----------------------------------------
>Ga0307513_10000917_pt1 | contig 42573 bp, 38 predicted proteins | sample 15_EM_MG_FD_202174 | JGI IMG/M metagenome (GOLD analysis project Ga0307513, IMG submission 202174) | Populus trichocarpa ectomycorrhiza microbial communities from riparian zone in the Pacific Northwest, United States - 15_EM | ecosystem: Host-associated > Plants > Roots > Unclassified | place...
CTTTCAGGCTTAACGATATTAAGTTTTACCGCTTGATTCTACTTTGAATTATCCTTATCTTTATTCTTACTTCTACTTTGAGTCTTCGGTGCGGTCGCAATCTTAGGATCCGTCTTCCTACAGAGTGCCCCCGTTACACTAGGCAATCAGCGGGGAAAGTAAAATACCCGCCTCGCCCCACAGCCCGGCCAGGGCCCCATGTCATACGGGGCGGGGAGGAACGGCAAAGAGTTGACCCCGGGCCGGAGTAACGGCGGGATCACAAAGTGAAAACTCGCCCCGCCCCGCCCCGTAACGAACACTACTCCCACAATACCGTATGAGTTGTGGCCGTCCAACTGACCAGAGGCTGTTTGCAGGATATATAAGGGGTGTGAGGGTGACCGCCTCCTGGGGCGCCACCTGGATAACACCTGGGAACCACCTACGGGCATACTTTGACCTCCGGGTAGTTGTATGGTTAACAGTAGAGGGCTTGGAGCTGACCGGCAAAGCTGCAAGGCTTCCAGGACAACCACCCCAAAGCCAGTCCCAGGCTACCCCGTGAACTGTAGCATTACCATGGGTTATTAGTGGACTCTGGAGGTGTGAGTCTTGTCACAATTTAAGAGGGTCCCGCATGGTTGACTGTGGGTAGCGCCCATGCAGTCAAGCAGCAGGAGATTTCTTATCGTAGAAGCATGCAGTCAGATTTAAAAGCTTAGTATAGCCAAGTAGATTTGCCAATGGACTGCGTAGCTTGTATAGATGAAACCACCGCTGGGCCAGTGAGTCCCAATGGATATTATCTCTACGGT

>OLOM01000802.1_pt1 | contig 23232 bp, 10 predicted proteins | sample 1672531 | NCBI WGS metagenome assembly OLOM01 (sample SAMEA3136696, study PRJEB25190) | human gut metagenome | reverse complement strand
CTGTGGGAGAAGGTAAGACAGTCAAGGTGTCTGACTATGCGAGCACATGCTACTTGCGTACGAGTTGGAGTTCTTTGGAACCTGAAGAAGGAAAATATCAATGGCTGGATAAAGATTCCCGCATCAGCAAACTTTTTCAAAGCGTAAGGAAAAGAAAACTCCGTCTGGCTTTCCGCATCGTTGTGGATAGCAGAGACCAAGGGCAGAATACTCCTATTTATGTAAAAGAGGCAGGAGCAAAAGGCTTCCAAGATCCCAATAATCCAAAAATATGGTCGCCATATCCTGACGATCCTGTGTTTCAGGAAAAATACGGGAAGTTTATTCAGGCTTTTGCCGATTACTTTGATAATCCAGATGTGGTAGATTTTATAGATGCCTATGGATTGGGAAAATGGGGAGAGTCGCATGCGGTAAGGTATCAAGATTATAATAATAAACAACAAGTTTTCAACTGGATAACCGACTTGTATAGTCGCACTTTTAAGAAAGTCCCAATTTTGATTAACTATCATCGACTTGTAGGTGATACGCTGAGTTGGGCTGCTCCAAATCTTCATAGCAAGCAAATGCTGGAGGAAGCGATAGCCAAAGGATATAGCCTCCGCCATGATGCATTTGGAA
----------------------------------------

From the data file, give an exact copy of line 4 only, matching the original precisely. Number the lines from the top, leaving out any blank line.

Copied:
CTGTGGGAGAAGGTAAGACAGTCAAGGTGTCTGACTATGCGAGCACATGCTACTTGCGTACGAGTTGGAGTTCTTTGGAACCTGAAGAAGGAAAATATCAATGGCTGGATAAAGATTCCCGCATCAGCAAACTTTTTCAAAGCGTAAGGAAAAGAAAACTCCGTCTGGCTTTCCGCATCGTTGTGGATAGCAGAGACCAAGGGCAGAATACTCCTATTTATGTAAAAGAGGCAGGAGCAAAAGGCTTCCAAGATCCCAATAATCCAAAAATATGGTCGCCATATCCTGACGATCCTGTGTTTCAGGAAAAATACGGGAAGTTTATTCAGGCTTTTGCCGATTACTTTGATAATCCAGATGTGGTAGATTTTATAGATGCCTATGGATTGGGAAAATGGGGAGAGTCGCATGCGGTAAGGTATCAAGATTATAATAATAAACAACAAGTTTTCAACTGGATAACCGACTTGTATAGTCGCACTTTTAAGAAAGTCCCAATTTTGATTAACTATCATCGACTTGTAGGTGATACGCTGAGTTGGGCTGCTCCAAATCTTCATAGCAAGCAAATGCTGGAGGAAGCGATAGCCAAAGGATATAGCCTCCGCCATGATGCATTTGGAA